Sometimes you just need a good chili oil, am I right? This oil is extremely full flavored. It's not just olive oil mixed with a little kick. This is an all out flavor fest with ginger, shallot, garlic, cinnamon, pepper, anise, chilis (of course), and more. I use it for drizzling over tofu or stir fry dishes, for adding a burst of flavor to the top of whipped ricotta cheese dip, or for just plain dipping with good crusty bread. It's SO good.
Ingredients for the chili base
3 oz. crushed red pepper/chili flakes
10-12 whole dried chilis, stems removed (thai, birdseye, etc.)
2 teaspoons salt
2 teaspoons sugar
1 teaspoons white pepper, ground
5 tablespoons olive oil
2 tablespoons smoked paprika, ground (for color)
Ingredients for the oil infusion
20 oz. olive oil (I used extra virgin)
4" knob of fresh ginger, peeled and sliced into 1" chunks
20 cloves of garlic, smashed and peeled, whole
5 shallots, peeled and sliced in half
10 star anise, rinsed with water
5 cinnamon sticks, rinsed with water
Mix all of the ingredients for the chili base in a large heat-safe bowl or container. Set aside. Next, we'll start the oil infusion. Pour the 20 ounces of olive oil in a large saucepot over medium high heat. Allow to heat until it reaches roughly 225 degrees Fahrenheit. If you don't have a thermometer, allow to heat for about five to ten minutes. Drop a small scrap of shallot into the oil. If it simmers with small bubbles, it's ready. If it deep fries with large bubbles and seems intense, turn down the heat. Make sure to remove your tester shallot slice.
Once the oil is hot, add the sliced ginger. Allow to fry for only 15 seconds. Remove the ginger with a strainer and set aside. It should not be blackened, just slightly browned. It's important to not burn the ingredients that are infusing the oil. Next add the garlic. Fry for 20 seconds. Remove and set aside. Next add the shallot. Allow to cook for 30 seconds. Remove and set aside. The star anise should have been rinsed under water to keep from scorching during cooking, as should have the cinnamon sticks. Add the moistened star anise to the oil. Allow to cook for 2.5 minutes. Remove the anise and set aside. Lastly add the cinnamon sticks. Allow to cook for 90 seconds. Remove the cinnamon and set aside. Turn off the heat and allow the infused oil to cool slightly. The solids from infusing the oil (the ginger, garlic, shallot, etc.) may be discarded or composted.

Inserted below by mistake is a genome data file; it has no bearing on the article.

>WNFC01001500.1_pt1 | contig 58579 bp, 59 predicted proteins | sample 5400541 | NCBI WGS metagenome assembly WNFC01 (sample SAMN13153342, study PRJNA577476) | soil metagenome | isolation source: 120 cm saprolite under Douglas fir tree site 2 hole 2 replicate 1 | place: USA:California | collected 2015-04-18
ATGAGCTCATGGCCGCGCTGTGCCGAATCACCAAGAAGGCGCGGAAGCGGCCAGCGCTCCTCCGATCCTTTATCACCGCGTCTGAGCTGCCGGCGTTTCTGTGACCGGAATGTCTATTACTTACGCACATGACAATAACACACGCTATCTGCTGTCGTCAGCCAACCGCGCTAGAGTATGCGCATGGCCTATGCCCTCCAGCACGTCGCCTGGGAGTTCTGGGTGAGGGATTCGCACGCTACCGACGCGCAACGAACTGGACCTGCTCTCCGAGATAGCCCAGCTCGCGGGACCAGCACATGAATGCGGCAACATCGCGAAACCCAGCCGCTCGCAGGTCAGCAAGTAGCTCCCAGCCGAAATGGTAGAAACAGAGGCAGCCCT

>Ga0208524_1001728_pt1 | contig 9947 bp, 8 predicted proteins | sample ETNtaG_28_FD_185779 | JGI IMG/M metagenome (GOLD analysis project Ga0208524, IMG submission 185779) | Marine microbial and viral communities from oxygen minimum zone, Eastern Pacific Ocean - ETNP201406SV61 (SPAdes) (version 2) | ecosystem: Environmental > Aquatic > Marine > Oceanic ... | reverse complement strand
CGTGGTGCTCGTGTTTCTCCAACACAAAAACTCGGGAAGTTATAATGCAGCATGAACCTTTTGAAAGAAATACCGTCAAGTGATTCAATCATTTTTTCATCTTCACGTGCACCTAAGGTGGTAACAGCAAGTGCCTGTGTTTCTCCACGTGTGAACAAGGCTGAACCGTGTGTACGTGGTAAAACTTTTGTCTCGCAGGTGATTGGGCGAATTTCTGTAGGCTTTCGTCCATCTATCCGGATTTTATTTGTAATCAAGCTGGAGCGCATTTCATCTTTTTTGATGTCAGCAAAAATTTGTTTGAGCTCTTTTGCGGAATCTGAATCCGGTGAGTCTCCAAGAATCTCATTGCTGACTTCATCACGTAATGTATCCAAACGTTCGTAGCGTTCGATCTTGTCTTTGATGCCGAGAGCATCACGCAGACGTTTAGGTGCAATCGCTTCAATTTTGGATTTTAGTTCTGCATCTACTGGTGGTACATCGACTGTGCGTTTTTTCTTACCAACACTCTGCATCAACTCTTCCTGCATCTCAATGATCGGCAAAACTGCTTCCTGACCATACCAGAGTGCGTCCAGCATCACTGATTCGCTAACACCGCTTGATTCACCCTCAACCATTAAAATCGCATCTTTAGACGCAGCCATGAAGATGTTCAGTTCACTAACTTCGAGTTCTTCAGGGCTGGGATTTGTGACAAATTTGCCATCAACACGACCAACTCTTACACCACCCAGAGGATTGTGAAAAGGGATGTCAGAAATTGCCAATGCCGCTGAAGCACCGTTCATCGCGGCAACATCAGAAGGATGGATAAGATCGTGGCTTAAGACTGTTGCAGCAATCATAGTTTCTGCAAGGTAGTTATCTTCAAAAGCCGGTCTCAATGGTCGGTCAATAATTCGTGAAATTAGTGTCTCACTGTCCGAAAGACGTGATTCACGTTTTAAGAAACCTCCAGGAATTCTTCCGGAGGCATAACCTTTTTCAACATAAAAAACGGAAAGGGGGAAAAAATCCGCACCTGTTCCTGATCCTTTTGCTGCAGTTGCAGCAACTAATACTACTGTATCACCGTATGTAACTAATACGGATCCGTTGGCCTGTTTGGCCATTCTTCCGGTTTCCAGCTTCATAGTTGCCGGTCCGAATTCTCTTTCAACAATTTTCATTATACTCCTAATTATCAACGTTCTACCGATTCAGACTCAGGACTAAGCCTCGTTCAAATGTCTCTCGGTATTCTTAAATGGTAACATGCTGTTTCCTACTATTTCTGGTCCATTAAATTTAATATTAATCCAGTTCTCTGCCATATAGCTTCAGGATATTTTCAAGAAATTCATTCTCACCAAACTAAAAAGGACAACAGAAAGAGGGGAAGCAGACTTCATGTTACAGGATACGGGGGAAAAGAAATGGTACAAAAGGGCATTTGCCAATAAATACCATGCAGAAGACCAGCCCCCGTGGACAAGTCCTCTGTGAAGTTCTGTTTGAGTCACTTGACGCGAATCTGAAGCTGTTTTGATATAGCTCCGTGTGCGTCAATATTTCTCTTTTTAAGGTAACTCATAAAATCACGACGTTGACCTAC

After allowing the infused oil to cool for about 5 minutes, pour a small amount from the sauce pot into the heat safe container holding the chili base. We want the oil to heat the chili base gradually--not all at once or we risk cooking the ingredients! I usually start by pouring in about a 1/2 cup. Over the next few minutes, slowly add the infused oil about 1/2 to one cup at a time until all of the infused oil resides in the heat safe container. The chili oil is now prepared!
Allow to fully cool before handling, eating, or storing in air tight containers. Infused oil can be stored in the refrigerator to prolong shelf life. I personally keep mine on the counter as we go through it quickly! Just remember chilled oil can solidify so be sure to set out to warm up for a while before use.
So what do you do with all that food you grow? This blog has some ideas.
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